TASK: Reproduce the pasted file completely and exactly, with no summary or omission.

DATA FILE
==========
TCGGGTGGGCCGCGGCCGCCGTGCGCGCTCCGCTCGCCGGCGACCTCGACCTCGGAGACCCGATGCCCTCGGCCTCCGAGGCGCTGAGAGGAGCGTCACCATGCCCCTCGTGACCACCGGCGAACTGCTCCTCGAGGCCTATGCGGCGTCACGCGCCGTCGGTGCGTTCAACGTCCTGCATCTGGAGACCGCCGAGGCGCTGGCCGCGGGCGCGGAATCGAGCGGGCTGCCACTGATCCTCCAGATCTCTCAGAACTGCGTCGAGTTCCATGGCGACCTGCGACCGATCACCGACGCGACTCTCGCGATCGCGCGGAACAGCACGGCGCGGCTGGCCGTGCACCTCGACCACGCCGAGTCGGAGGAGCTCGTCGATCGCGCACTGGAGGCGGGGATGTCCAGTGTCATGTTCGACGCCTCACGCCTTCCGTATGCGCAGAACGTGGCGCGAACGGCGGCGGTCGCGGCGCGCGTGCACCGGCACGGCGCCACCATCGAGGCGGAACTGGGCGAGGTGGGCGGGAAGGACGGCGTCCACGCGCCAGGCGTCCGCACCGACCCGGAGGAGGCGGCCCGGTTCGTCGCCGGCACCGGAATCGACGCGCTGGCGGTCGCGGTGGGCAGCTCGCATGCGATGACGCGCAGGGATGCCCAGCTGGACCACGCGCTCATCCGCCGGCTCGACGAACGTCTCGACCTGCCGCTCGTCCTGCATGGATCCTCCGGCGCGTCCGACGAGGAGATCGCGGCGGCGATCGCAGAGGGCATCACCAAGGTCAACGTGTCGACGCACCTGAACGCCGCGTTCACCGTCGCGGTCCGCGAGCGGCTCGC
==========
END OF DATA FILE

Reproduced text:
TCGGGTGGGCCGCGGCCGCCGTGCGCGCTCCGCTCGCCGGCGACCTCGACCTCGGAGACCCGATGCCCTCGGCCTCCGAGGCGCTGAGAGGAGCGTCACCATGCCCCTCGTGACCACCGGCGAACTGCTCCTCGAGGCCTATGCGGCGTCACGCGCCGTCGGTGCGTTCAACGTCCTGCATCTGGAGACCGCCGAGGCGCTGGCCGCGGGCGCGGAATCGAGCGGGCTGCCACTGATCCTCCAGATCTCTCAGAACTGCGTCGAGTTCCATGGCGACCTGCGACCGATCACCGACGCGACTCTCGCGATCGCGCGGAACAGCACGGCGCGGCTGGCCGTGCACCTCGACCACGCCGAGTCGGAGGAGCTCGTCGATCGCGCACTGGAGGCGGGGATGTCCAGTGTCATGTTCGACGCCTCACGCCTTCCGTATGCGCAGAACGTGGCGCGAACGGCGGCGGTCGCGGCGCGCGTGCACCGGCACGGCGCCACCATCGAGGCGGAACTGGGCGAGGTGGGCGGGAAGGACGGCGTCCACGCGCCAGGCGTCCGCACCGACCCGGAGGAGGCGGCCCGGTTCGTCGCCGGCACCGGAATCGACGCGCTGGCGGTCGCGGTGGGCAGCTCGCATGCGATGACGCGCAGGGATGCCCAGCTGGACCACGCGCTCATCCGCCGGCTCGACGAACGTCTCGACCTGCCGCTCGTCCTGCATGGATCCTCCGGCGCGTCCGACGAGGAGATCGCGGCGGCGATCGCAGAGGGCATCACCAAGGTCAACGTGTCGACGCACCTGAACGCCGCGTTCACCGTCGCGGTCCGCGAGCGGCTCGC